The effect of the pyramid field
on the anti-viral activeness of immunoglobulin
At the Ivanovsky Virological Research Institute a study was made of the effect of the pyramid field on the anti-viral activeness of immunoglobulin. A preparation was produced in two different concentrations: 50μg/ml and 0.5 μg/ml. Aliquot quantities of venoglobulin in both concentrations was exposed in the pyramid. The venoglobulin was introduced into cell cultures, 24 hours before they were infected with a virus.

The study revealed that venoglobulin at a concentration of 0.5 μg/ml, that has protective effect on the cells, did acquire after exposure in the pyramid a virus-inhibiting effect that was more pronounced than the preparation with 100 times greater concentration.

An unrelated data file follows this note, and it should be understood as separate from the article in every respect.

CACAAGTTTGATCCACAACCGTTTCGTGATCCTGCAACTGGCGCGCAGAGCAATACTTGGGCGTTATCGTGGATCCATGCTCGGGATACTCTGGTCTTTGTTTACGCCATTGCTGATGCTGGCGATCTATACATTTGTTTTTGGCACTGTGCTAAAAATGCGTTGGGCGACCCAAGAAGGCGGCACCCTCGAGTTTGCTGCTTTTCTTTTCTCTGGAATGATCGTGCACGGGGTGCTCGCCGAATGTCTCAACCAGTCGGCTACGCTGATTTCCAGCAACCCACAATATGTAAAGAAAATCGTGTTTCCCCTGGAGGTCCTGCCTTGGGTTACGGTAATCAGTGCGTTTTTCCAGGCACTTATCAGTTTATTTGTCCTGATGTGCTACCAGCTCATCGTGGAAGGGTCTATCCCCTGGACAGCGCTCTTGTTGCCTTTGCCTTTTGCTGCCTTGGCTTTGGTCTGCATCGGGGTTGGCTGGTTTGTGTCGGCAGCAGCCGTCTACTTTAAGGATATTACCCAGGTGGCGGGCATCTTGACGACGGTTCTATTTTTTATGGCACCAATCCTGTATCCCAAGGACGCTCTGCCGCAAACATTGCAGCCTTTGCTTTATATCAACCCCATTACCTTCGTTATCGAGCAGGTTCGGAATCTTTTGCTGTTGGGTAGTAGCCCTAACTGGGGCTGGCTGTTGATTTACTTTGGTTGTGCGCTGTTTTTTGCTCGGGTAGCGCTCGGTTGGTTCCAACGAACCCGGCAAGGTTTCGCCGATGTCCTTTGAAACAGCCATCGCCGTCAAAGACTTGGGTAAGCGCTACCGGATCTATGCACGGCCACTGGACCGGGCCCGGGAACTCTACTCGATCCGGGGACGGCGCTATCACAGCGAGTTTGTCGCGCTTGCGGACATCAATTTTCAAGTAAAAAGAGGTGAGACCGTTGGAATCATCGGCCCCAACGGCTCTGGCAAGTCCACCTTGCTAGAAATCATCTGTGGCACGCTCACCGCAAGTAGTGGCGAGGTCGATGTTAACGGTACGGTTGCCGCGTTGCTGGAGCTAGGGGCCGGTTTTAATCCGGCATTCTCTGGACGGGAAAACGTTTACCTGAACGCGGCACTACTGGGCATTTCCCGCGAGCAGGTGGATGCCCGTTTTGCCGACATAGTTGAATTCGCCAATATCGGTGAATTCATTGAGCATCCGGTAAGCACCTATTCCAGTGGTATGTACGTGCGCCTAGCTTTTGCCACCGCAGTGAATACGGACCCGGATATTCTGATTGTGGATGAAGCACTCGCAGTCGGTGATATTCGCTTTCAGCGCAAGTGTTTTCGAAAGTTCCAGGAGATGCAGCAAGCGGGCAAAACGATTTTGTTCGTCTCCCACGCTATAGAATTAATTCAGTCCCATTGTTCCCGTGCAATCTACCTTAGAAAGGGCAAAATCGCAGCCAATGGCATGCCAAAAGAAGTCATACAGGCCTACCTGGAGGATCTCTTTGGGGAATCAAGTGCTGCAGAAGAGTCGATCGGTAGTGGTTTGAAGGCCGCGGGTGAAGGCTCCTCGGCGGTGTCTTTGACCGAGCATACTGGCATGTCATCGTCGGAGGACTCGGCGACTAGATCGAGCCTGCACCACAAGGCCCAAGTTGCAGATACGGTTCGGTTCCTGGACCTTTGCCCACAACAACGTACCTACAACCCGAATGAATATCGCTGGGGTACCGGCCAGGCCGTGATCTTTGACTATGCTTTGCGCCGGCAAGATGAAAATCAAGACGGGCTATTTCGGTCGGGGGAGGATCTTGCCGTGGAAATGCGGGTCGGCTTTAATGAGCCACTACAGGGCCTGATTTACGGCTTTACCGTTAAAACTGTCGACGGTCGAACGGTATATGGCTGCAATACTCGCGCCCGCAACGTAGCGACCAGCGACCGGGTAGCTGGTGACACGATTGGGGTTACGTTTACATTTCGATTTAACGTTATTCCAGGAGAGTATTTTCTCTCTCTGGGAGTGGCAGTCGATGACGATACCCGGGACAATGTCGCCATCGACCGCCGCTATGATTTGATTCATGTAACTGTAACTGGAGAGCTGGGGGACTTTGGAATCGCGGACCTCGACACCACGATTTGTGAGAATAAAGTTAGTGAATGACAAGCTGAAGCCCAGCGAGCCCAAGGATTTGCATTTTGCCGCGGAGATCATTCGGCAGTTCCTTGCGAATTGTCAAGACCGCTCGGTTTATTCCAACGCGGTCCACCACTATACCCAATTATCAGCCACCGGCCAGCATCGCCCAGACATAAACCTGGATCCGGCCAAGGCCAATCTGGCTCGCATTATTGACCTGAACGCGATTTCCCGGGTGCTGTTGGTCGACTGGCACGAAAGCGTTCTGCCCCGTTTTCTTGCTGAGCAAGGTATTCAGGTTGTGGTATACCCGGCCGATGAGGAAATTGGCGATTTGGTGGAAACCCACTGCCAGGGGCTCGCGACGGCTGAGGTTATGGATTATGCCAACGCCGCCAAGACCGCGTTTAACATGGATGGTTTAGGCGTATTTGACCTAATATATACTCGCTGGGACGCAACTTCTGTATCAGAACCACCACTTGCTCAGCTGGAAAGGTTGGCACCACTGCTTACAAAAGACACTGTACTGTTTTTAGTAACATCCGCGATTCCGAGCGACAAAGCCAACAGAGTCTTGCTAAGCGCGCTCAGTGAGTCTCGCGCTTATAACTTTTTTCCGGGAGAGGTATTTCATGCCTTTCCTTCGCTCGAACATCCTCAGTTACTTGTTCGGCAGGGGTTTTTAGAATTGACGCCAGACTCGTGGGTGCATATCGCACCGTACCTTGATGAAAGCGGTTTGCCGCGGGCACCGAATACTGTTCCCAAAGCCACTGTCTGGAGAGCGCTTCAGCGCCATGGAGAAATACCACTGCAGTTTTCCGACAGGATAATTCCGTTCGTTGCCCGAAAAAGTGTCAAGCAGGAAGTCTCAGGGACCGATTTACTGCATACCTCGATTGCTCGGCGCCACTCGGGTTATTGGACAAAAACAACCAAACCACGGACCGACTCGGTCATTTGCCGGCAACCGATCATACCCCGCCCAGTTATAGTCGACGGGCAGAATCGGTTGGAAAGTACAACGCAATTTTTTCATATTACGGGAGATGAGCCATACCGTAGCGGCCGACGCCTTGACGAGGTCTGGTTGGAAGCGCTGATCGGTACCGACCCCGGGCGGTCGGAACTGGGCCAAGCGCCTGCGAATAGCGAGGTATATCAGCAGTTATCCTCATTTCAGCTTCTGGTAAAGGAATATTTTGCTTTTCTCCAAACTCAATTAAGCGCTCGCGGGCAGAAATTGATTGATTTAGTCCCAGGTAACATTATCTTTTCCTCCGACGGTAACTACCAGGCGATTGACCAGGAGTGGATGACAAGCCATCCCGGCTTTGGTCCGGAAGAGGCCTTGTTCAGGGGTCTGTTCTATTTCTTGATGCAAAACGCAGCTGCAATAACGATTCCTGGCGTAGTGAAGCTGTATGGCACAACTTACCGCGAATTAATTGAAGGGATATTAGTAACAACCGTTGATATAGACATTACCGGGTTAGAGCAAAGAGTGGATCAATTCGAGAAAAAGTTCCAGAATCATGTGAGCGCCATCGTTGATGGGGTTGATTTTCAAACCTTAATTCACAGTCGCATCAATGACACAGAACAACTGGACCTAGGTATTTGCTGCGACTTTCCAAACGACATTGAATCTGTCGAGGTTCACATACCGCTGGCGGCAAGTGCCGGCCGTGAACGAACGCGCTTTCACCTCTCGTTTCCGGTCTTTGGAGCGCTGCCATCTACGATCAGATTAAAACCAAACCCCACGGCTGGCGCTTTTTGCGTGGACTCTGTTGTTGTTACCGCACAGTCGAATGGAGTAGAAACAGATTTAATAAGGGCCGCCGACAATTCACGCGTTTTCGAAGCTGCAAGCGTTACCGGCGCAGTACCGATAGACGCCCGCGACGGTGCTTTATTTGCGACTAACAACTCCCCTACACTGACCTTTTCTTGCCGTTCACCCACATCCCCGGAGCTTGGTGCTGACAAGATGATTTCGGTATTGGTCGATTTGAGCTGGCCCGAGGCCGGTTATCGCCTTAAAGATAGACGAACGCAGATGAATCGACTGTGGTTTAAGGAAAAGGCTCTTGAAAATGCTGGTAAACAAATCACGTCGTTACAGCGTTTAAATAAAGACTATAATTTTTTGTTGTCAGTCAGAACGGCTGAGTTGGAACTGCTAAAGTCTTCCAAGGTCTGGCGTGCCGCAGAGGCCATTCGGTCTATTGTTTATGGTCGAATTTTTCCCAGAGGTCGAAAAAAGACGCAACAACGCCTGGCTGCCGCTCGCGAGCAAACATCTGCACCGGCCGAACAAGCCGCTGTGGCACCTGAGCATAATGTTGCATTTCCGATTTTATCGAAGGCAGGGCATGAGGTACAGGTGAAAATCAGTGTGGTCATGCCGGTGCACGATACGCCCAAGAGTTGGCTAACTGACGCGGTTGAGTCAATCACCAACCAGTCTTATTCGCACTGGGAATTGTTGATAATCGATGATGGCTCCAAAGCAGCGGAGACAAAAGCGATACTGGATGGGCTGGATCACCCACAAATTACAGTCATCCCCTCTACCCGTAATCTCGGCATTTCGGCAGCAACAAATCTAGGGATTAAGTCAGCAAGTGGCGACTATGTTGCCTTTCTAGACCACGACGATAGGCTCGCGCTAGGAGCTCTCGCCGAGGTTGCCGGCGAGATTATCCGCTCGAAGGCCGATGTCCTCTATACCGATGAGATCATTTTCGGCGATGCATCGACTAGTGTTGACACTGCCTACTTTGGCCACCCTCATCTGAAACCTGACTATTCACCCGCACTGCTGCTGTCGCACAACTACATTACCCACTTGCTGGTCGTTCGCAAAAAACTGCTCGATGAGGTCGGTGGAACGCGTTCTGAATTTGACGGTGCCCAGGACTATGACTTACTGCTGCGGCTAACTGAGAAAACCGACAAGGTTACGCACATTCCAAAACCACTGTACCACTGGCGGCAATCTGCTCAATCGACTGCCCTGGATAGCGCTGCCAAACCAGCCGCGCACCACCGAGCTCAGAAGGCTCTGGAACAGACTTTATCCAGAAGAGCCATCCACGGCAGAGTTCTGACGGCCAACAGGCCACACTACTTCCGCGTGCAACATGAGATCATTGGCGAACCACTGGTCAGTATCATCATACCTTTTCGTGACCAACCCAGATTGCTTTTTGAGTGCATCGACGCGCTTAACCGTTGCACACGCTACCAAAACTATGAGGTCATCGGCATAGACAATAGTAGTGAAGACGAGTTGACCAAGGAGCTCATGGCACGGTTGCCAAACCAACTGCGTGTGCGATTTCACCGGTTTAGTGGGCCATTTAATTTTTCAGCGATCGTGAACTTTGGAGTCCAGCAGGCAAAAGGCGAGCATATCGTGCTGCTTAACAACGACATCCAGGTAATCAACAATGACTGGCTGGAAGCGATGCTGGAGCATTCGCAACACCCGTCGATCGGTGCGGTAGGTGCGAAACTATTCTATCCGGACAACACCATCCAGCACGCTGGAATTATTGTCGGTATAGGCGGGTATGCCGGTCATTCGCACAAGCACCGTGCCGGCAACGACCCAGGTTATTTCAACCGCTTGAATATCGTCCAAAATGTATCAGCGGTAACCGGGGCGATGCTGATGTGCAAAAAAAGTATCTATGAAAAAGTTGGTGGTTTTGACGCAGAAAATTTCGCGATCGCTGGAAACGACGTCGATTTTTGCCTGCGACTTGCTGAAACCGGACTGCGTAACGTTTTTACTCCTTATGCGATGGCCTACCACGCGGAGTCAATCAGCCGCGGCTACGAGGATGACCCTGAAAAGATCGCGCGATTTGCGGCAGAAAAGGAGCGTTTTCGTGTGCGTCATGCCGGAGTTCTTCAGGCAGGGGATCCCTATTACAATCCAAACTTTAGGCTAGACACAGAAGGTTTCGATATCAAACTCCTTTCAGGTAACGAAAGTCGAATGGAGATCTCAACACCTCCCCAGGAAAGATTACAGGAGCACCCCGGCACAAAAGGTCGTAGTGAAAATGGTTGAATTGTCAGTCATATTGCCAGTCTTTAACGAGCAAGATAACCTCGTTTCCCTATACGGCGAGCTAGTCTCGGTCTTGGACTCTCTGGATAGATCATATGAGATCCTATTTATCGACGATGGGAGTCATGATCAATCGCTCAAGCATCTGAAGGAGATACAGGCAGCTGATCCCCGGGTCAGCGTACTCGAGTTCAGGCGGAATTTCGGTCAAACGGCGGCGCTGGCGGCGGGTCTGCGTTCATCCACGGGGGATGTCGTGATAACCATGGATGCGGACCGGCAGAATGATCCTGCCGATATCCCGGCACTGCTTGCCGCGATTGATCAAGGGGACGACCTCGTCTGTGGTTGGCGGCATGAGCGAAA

Under further dilution, to concentrations of 0.005 μg/ml and 0.00005 μg/ml with subsequent exposure in the pyramid, the venoglobulin displayed a pronounced anti-viral effect. The anti-viral activity of the venoglobulin practically ceased to depend on its concentration.


*The immunoglobulin - is an antibody, a large Y-shaped protein produced mainly by plasma cells that is used by the immune system to identify and neutralize pathogens such as bacteria and viruses. Venoglobulin - human polyvalent immunoglobulin for intravenous administration.